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Multi-Site SAN and vSphere 4.1, multiple subnets or not?

balblas
Advisor

Multi-Site SAN and vSphere 4.1, multiple subnets or not?

HP's documentation is conflicting. In the P4000 CMC's helpfile it says: "When using VMware ESX 4 or higher and its native MPIO in a Multi-Site SAN, you cannot configure more than one subnet and VIP. Multiple paths cannot be routed across subnets by the ESX/ESXi 4 initiator. With VMware ESX, the preferred configuration is a single subnet and with ESX servers assigned to sites in SAN/iQ."

 

However this whitepaper (http://www.vmware.com/files/pdf/techpaper/vmw-vsphere-p4000-lefthand-san-solutions.pdf) says: "HP P4000 Multi-Site SANs require virtual IP addresses (VIPs) in unique subnets. When connecting ESXi hosts to a Multi-Site SAN each of the virtual IP addresses (VIPs) of the SAN from each site should be listed in the Dynamic Discovery Send Targets list of the iSCSI Software Adapter. Path selection policy for Multi-Site SAN volumes should be set to fixed (default)."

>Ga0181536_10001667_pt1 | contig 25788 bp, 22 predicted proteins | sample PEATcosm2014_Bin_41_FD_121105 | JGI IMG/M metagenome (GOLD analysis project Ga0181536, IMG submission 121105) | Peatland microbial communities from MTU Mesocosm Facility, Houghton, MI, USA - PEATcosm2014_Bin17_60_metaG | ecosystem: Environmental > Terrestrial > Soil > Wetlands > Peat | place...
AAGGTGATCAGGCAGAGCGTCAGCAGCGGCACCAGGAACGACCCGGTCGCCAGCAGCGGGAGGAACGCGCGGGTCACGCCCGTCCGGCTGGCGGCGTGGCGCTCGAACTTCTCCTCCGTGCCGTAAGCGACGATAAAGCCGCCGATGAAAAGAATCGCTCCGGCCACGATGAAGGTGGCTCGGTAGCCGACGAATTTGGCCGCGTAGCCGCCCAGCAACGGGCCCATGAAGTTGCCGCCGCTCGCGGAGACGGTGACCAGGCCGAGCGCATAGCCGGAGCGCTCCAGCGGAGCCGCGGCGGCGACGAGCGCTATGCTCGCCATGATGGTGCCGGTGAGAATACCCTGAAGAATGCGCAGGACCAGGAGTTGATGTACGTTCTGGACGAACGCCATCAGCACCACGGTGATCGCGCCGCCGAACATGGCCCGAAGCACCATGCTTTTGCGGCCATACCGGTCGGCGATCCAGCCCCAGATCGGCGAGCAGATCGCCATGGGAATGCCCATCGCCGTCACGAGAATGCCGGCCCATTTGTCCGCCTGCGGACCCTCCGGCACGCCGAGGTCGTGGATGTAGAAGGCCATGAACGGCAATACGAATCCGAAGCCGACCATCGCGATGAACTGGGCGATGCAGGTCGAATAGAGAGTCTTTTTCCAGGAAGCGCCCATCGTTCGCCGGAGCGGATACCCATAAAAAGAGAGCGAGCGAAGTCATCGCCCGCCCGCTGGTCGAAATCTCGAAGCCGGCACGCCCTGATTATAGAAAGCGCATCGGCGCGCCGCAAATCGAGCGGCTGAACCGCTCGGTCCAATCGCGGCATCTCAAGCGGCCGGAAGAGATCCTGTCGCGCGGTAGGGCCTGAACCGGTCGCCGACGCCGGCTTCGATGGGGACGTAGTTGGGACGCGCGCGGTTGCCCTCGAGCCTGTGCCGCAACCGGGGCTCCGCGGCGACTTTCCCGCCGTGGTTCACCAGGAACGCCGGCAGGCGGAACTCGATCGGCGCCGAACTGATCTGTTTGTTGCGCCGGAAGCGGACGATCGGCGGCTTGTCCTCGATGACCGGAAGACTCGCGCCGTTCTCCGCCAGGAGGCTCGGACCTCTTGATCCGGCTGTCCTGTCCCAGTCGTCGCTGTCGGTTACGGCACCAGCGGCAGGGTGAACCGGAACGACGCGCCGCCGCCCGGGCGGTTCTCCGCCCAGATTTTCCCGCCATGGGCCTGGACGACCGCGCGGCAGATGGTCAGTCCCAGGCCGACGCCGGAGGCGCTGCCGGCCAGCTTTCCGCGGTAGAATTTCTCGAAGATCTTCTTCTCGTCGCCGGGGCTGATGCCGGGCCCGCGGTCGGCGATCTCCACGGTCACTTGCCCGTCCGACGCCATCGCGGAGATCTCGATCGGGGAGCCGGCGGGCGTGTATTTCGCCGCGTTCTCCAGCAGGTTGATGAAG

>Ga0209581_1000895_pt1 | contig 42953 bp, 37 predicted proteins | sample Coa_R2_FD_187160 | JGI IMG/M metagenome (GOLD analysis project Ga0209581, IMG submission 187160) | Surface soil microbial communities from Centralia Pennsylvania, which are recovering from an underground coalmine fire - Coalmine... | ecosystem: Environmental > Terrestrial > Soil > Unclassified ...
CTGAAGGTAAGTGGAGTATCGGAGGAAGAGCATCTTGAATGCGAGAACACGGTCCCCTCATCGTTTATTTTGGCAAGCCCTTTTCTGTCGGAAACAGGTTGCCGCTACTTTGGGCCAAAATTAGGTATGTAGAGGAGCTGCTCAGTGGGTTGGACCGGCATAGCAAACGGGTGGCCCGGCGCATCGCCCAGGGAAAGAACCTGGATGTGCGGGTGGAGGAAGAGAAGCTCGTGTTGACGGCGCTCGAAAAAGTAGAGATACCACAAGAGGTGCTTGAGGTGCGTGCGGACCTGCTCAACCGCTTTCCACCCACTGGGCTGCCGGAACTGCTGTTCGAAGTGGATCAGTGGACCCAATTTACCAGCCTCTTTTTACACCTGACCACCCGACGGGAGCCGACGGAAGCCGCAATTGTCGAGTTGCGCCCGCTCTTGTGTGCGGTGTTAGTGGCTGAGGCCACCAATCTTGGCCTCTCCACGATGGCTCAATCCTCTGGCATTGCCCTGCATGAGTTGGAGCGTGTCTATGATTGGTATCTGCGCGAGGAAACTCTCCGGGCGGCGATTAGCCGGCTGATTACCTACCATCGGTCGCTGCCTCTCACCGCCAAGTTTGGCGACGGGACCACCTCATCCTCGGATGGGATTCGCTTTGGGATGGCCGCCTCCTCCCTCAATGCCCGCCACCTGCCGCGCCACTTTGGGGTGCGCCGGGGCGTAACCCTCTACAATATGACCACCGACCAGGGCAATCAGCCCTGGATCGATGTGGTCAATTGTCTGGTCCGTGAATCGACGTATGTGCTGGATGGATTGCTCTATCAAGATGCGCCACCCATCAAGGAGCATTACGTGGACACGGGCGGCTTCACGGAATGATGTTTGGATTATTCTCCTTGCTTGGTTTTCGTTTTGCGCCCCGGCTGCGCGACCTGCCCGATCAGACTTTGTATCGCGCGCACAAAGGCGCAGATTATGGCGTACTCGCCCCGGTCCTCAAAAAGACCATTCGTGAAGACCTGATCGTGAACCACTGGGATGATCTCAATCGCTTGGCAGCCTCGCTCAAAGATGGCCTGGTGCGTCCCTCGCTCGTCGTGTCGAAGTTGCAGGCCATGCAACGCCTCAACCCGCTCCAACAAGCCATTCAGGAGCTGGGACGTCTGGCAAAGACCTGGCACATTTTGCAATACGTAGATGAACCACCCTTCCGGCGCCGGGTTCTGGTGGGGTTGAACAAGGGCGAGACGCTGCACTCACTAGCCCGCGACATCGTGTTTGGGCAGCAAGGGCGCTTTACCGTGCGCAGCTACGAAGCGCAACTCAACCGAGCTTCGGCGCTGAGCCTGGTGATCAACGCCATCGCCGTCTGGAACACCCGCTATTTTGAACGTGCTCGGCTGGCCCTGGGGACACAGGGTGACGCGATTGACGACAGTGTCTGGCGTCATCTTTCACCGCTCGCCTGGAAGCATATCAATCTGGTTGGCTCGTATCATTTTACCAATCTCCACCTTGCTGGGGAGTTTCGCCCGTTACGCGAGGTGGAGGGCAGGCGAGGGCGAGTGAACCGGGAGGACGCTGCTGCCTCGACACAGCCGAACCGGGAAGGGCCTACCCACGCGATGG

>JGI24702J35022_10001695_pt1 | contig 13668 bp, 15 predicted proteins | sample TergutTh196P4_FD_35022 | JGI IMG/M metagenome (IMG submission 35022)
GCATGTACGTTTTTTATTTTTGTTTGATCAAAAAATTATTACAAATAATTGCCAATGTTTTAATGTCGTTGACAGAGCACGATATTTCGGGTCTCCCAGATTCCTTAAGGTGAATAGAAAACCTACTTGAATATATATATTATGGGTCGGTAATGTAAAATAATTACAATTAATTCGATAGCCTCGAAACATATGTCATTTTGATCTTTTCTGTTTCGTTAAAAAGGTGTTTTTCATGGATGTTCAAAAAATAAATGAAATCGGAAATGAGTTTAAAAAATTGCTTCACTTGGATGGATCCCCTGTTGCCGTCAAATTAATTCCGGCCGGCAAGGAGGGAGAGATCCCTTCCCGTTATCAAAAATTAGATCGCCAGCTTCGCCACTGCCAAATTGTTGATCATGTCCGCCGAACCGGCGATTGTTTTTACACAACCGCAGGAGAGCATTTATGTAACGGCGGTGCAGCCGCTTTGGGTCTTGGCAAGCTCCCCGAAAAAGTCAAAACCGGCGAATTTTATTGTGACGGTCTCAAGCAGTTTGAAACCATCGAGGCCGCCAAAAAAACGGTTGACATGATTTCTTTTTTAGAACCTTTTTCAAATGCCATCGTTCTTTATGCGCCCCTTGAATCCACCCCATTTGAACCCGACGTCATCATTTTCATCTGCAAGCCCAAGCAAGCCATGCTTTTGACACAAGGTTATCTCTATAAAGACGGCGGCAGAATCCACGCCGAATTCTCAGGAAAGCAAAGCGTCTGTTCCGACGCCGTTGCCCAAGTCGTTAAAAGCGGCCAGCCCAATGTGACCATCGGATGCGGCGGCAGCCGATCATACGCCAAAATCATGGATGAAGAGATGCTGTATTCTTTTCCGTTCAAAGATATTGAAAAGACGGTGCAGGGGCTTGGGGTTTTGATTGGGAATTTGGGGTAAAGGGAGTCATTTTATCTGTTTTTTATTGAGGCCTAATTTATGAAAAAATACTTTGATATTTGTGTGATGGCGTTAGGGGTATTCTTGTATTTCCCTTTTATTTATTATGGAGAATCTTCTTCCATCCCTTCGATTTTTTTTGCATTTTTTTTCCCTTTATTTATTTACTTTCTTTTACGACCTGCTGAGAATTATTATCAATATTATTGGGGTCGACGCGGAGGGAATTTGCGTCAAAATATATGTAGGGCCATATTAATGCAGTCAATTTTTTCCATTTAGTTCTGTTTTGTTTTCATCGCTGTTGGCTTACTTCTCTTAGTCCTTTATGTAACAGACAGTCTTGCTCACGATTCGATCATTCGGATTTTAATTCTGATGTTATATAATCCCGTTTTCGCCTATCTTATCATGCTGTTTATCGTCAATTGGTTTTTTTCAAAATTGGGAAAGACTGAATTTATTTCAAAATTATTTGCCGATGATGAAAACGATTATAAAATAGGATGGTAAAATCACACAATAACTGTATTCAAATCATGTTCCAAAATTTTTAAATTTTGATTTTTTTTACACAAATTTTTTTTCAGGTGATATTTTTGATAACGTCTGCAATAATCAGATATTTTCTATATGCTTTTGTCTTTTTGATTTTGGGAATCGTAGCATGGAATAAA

I have followed the whitepaper, ie. multiple subnets, but a vmware host in site A is unable to connect to a volume for which the gateway connection happens to be a storage node in site B. The only way to resolve this is to manually add a vmkernel route to the host, or to change the default gateway to an address on the iSCSI vmkernel subnet.

 

I have setup sites in the P4000 CMC and moved the storage nodes and the vmware hosts into the correct sites. Nevertheless I doubt if the vmware hosts actually connect to local storage nodes only. Looking at the paths in vSphere clients only shows paths to the gateway connection node.

 

Anyone has experience with Multi-Site and VMware? Using multiple-subnets or a single subnet spanning both sites?

7 REPLIES
balblas
Advisor

Re: Multi-Site SAN and vSphere 4.1, multiple subnets or not?

After reading some more posts in this forum I start to wonder if I got it wrong. I currently have 2 subnets, one for each site. The storage nodes in site A are using an IP-address from subnet A, and a VIP from subnet A. Same for the storage nodes in site B (using addresses from subnet B). Both subnets are routed. The VMware hosts in site A have an software iSCSI interface with 2 nics bound to it, both using an IP-address from subnet A only.